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Equine Sports Massage

Introduction | The Process | Benefits | Anatomy & Physiology | Cycles of Injury & Recovery

Anatomy & Physiology

Equine Massage Therapy Benefits - Horse PhysiologyA horses muscular system accounts for more than 60% of its body weight.  So the function and dysfunction of muscles can have profound and widespread consquences.

Muscle dysfunction can be transmitted to neighbouring muscle groups. As an example shoulder tension can be transmitted to the muscles of the forearm, resulting in extra stress being placed on the tendons.

A small muscle injury can take anything up to 90 days to become apparent (by a change in attitude, decreased performance and lameness) by which time they may have progressed to a more serious injury.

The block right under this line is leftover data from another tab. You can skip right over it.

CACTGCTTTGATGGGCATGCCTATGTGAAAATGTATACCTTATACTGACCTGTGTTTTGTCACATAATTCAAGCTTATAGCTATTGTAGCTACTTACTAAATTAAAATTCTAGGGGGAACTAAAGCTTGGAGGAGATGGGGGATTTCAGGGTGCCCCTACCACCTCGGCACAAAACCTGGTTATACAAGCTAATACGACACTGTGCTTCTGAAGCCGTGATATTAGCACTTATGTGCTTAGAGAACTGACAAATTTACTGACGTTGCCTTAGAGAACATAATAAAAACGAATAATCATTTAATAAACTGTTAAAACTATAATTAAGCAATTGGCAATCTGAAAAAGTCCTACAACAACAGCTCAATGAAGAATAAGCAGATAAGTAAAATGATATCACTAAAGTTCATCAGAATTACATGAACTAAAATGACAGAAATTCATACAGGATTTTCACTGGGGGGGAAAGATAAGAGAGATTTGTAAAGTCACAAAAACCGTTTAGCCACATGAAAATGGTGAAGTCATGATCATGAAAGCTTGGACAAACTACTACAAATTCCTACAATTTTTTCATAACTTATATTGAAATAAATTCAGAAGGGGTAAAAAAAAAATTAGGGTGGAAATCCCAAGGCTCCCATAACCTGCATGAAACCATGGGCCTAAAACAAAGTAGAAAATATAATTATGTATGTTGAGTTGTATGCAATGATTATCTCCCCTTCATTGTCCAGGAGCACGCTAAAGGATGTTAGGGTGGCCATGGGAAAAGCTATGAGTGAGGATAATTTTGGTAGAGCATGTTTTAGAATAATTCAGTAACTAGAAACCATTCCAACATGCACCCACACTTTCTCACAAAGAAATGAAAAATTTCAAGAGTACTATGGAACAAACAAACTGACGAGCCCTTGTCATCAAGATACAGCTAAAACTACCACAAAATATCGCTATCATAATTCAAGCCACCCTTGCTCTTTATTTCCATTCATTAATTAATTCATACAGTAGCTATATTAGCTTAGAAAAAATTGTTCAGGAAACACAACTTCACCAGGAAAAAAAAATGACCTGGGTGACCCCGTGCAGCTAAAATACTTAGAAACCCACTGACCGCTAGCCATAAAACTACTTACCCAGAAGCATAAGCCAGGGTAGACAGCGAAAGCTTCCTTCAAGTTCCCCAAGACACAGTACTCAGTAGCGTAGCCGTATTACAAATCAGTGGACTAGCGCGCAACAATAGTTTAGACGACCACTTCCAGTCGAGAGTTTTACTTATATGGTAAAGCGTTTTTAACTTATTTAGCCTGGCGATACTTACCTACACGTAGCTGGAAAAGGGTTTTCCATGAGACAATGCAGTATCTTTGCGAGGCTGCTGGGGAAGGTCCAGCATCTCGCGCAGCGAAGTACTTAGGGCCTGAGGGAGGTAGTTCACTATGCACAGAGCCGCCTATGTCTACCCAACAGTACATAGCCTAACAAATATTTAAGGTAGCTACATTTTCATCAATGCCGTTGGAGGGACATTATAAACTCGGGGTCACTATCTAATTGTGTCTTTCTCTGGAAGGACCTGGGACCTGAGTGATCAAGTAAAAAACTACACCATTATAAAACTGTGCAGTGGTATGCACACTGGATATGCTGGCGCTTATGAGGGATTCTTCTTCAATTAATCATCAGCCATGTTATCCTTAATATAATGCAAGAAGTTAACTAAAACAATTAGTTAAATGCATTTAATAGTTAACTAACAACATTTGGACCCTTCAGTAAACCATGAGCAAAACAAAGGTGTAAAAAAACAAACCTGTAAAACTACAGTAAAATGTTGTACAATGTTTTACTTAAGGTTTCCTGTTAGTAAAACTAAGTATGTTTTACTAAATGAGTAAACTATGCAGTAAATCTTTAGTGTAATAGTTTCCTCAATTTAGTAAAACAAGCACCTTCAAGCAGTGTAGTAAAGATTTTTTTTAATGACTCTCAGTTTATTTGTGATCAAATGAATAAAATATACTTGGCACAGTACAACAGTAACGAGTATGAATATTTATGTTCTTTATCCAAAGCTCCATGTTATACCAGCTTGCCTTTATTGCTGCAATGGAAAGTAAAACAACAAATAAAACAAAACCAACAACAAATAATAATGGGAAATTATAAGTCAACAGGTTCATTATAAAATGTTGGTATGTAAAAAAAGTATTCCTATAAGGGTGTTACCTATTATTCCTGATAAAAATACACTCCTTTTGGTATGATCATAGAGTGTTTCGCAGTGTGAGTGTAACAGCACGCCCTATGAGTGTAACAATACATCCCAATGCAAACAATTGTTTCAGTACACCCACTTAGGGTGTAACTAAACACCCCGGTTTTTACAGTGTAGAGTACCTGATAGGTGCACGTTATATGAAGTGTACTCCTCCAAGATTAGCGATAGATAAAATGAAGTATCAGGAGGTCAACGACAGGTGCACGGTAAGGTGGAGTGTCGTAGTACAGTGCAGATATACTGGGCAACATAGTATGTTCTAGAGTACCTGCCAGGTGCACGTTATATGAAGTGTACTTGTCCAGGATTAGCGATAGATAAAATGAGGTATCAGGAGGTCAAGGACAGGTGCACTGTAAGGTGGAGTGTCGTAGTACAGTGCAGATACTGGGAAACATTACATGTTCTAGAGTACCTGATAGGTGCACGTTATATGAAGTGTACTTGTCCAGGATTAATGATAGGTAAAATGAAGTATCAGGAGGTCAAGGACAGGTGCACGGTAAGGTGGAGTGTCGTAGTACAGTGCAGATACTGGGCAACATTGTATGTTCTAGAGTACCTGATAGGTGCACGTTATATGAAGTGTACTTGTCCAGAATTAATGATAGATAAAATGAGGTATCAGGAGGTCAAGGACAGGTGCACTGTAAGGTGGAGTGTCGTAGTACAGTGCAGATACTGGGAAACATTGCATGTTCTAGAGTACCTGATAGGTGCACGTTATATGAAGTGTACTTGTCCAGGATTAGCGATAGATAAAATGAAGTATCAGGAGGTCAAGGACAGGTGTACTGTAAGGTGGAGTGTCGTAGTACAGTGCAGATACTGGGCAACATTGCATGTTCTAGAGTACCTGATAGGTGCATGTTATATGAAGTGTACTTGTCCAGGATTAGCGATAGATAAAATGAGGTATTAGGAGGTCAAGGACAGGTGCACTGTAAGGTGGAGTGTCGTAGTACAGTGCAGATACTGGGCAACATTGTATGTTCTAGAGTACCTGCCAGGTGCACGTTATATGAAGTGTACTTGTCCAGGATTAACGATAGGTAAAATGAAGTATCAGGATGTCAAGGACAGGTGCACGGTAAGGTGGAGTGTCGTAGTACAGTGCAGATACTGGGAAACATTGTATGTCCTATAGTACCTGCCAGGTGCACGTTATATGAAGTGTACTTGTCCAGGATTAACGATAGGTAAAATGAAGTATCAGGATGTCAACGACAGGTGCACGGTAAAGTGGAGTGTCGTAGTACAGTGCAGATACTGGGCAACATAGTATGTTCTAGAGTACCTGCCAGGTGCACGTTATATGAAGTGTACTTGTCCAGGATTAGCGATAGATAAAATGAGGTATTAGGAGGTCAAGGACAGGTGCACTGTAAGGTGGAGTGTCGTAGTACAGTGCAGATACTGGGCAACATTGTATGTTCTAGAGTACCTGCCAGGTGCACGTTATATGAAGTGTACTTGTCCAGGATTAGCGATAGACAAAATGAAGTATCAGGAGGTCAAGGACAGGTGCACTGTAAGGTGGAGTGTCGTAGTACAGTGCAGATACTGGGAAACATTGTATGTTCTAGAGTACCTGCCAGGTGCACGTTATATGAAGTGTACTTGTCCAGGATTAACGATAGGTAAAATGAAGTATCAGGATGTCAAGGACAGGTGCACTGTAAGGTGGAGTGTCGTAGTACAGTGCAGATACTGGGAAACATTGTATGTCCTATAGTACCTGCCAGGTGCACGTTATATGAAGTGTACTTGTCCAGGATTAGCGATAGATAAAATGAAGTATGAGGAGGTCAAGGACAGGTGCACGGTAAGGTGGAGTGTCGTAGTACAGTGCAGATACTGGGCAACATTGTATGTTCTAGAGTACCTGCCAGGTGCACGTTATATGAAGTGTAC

Treating these smaller injuries early, will not only enhances a horse's performance but also may prevent future problems.

Physiological Mechanism of Massage

The physical act of muscle massage increases the tissue temperature, stimulating the bodies thermal regulations mechanisms, and in turn can produce the following effects:

  • Enhanced circulatory flow
  • Restoration of ambient temperature
  • Improved waste/debris removal (lactic acid etc.)
  • Reduced local pressure
  • Reduced local tension
  • Reduced pain
  • Improved local function
  • Relaxation and Recovery